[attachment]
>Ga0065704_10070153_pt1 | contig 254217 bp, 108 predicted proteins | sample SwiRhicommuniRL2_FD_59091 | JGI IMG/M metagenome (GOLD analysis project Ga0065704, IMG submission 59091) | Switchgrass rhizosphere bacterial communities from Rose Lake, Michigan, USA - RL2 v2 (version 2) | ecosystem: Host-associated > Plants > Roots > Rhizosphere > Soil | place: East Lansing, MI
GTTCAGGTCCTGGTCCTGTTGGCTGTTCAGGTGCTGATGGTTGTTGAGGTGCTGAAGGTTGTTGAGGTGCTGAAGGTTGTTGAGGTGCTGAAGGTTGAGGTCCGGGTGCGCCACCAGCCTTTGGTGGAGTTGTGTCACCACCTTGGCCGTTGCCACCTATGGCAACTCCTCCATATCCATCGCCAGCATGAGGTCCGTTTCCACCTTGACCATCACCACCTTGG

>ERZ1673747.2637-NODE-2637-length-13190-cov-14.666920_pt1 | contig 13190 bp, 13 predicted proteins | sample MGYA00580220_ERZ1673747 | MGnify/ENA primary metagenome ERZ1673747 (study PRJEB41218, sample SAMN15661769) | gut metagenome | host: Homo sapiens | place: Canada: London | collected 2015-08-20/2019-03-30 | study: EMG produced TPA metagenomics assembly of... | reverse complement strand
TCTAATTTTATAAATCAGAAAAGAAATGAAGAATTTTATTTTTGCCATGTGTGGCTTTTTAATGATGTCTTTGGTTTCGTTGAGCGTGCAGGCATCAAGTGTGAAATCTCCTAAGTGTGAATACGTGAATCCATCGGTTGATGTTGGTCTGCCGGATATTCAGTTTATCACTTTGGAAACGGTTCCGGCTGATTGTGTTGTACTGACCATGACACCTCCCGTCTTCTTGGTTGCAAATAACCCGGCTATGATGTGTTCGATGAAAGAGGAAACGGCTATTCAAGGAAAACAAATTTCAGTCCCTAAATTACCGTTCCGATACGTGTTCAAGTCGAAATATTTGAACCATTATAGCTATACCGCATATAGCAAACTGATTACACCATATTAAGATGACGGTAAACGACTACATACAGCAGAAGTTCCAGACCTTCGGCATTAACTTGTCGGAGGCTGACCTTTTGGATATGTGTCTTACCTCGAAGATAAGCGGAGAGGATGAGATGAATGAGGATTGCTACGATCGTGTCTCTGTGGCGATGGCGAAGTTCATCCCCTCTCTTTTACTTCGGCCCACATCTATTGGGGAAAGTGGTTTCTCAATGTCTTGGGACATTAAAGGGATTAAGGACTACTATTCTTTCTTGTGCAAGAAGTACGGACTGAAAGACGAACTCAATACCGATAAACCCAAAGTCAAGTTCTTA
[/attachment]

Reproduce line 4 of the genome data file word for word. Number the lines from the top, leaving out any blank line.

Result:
TCTAATTTTATAAATCAGAAAAGAAATGAAGAATTTTATTTTTGCCATGTGTGGCTTTTTAATGATGTCTTTGGTTTCGTTGAGCGTGCAGGCATCAAGTGTGAAATCTCCTAAGTGTGAATACGTGAATCCATCGGTTGATGTTGGTCTGCCGGATATTCAGTTTATCACTTTGGAAACGGTTCCGGCTGATTGTGTTGTACTGACCATGACACCTCCCGTCTTCTTGGTTGCAAATAACCCGGCTATGATGTGTTCGATGAAAGAGGAAACGGCTATTCAAGGAAAACAAATTTCAGTCCCTAAATTACCGTTCCGATACGTGTTCAAGTCGAAATATTTGAACCATTATAGCTATACCGCATATAGCAAACTGATTACACCATATTAAGATGACGGTAAACGACTACATACAGCAGAAGTTCCAGACCTTCGGCATTAACTTGTCGGAGGCTGACCTTTTGGATATGTGTCTTACCTCGAAGATAAGCGGAGAGGATGAGATGAATGAGGATTGCTACGATCGTGTCTCTGTGGCGATGGCGAAGTTCATCCCCTCTCTTTTACTTCGGCCCACATCTATTGGGGAAAGTGGTTTCTCAATGTCTTGGGACATTAAAGGGATTAAGGACTACTATTCTTTCTTGTGCAAGAAGTACGGACTGAAAGACGAACTCAATACCGATAAACCCAAAGTCAAGTTCTTA